Now Playing: On the hunt in Elite: Dangerous

Elite Dangerous 1


In Now Playing PC Gamer writers talk about the game currently dominating their spare time. Today, Chris is on the hunt in Elite: Dangerous.

Andy’s starship slips out of the darkness near the station at Dahan Gateway. It’s an Anaconda, a 300 metre gunboat clad in dark chrome and shaped like an arrowhead. It looks like Batman’s Star Destroyer and I’ve been hunting it for more than an hour.

We’re playing Elite: Dangerous live with the developers, but server problems (the game is still in beta) have made it difficult to find each other in the vast expanse of the cosmos. Phil, Ben, Sam and Tom have made their own alliances and are off looking for Andy elsewhere. I rushed to intercept him at Dahan, and the gods of server-side matchmaking brought us together. This is my chance.

Andy’s ship bristles with missile launchers and auto-targeting pulse lasers.

Well, sort of. I’m flying a Viper. It’s the fastest ship in the game and respectably well-armed, but an Anaconda is a serious challenge. Andy’s ship bristles with missile launchers and auto-targeting pulse lasers. If I’m going to take him out, I’m going to have to glue myself to his tail or risk a war of attrition that I won’t win.

He’s not alone. A handful of developers from Frontier have opted to act as Andy’s bodyguards. He’s flanked by a Sidewinder, a Cobra and another Viper. I flew too many cargo runs to risk losing my hardearned ship to impossible odds, so I decide to take another approach. I move in closer and open a voice channel.

“Is that you, Thursten?”

Elite Dangerous 2

I’m about to propose a temporary alliance when a flash of red lights up my shields. One of Andy’s escorts—the Sidewinder—has opened fire. Time to go. I turn and boost my engines to hit my top speed of 500m/s, then disable the flight assist: without it, my ship will no longer auto-correct to give the impression of flying against gravity. This allows me to maintain my momentum indefinitely. My Viper vanishes into the black, and the Sidewinder has no chance to catch me. But their Viper does.

I still want that alliance, and Andy doesn’t seem to know what has happened. “You still there, Thursten?”

“I’m here. Get your wingman to stop shooting at me.” I hit the flight assist back on, turn, and boost back towards Dahan Gateway. Throttle up all the way to the station’s perimeter before turning to gently line myself up with the station’s rotating flank. Inside the no-fire zone, I can hail Andy more safely.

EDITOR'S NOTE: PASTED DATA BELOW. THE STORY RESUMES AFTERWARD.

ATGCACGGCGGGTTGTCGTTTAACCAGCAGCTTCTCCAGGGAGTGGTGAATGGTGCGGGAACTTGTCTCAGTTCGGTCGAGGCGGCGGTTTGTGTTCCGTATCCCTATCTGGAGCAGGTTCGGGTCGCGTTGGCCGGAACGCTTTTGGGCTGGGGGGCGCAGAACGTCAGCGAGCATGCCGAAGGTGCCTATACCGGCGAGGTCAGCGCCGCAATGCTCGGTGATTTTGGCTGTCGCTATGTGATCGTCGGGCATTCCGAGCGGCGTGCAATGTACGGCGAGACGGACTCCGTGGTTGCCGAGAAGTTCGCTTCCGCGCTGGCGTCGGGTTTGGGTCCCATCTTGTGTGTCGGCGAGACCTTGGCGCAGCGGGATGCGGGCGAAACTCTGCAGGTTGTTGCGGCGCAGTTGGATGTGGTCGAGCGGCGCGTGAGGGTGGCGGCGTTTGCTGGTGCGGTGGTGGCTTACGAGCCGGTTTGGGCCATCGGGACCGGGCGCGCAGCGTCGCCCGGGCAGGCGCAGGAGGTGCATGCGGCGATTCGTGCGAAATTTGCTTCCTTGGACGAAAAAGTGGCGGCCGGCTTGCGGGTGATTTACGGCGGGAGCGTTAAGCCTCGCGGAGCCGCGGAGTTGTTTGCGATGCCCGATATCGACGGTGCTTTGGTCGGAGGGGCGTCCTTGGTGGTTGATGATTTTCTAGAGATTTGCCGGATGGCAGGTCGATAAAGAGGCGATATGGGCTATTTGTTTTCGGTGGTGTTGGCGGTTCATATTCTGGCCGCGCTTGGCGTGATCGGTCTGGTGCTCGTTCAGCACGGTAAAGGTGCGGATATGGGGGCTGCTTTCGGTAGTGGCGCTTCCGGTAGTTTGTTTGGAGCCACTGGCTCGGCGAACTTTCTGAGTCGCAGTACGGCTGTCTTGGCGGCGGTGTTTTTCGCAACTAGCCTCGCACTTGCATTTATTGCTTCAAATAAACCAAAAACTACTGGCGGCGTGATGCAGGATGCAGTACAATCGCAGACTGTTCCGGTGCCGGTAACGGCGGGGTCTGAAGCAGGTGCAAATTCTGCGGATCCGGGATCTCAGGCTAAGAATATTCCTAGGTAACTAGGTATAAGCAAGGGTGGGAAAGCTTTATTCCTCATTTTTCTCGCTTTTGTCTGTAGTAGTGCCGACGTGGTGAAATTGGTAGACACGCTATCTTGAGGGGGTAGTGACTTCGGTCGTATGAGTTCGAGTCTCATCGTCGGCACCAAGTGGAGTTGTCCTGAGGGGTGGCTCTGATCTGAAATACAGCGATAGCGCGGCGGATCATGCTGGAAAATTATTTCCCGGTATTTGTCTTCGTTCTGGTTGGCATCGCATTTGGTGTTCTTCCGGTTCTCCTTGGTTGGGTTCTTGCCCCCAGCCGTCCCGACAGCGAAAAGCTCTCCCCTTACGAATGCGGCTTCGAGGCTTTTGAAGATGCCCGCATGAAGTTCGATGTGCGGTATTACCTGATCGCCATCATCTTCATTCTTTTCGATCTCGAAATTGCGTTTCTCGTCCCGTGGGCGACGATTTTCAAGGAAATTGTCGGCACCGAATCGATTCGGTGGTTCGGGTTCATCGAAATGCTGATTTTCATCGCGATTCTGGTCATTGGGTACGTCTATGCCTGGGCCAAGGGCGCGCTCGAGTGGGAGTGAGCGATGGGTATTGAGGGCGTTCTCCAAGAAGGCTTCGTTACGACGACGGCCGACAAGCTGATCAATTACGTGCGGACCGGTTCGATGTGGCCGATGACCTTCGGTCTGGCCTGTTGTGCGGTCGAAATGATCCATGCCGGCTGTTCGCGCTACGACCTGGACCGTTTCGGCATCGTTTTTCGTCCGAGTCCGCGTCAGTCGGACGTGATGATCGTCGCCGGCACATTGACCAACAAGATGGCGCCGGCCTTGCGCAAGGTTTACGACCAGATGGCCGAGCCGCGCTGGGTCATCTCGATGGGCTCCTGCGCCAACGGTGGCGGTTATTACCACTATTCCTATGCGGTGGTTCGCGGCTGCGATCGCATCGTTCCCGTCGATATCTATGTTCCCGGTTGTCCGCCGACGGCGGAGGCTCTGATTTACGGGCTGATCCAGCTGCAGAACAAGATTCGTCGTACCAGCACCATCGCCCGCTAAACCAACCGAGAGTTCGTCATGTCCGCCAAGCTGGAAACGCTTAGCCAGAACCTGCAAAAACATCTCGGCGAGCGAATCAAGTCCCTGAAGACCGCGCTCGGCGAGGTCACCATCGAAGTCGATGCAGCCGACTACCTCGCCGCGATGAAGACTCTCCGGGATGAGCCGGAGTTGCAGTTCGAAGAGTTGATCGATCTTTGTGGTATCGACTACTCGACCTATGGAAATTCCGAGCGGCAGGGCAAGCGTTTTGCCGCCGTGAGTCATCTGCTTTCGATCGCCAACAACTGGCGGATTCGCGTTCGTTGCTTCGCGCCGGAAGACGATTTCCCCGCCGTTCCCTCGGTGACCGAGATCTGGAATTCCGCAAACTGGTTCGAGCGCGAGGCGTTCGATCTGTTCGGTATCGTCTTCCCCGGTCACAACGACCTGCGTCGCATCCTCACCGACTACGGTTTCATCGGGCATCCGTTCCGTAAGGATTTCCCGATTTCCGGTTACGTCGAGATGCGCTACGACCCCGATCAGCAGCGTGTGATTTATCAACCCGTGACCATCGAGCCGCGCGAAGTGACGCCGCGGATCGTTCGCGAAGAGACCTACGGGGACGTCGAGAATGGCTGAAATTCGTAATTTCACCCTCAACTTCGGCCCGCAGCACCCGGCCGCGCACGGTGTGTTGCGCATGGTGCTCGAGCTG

Best laid plans, and all that. Somebody risks firing a missile within the no-fire zone and I’m forced to bolt again. Pulling the same speed-boosting trick, I flick through my target list to see who this new aggressor is. Andy’s Anaconda is lit up in angry red. A volley of pulse laser fire hits me from behind.

The voice channel is still open. “Andy, you dickbag.”

Elite Dangerous 3

Then, something strange: Andy’s shield bursts. Then his hull: 90%. 46%. 23%. 17%. Having chased me inside the no-fire zone, he’s now facing the concentrated firepower of Dahan’s surface-mounted guns. Bright streams of fire converge on the Anaconda from equally-spaced points. He’s the unwilling pinnacle of a pyramid of hot space justice.

“Oh, bollocks.” The Anaconda takes a few seconds to come apart. Apparently, the phone still works. “Hahaha, shit,” are Andy’s last words.

He was carrying a few units of gold when he died, so taking a chance, I return to the station and I hail one of his former escorts—the Viper pilot. “You didn’t see some gold float past, did you?” I ask.

“No, it was destroyed,” comes the reply. “But I’m looking at an easy kill right now.”

He deploys his weapon hardpoints. I shift power to engines. Here we go again.

Chris Thursten

Joining in 2011, Chris made his start with PC Gamer turning beautiful trees into magazines, first as a writer and later as deputy editor. Once PCG's reluctant MMO champion , his discovery of Dota 2 in 2012 led him to much darker, stranger places. In 2015, Chris became the editor of PC Gamer Pro, overseeing our online coverage of competitive gaming and esports. He left in 2017, and can be now found making games and recording the Crate & Crowbar podcast.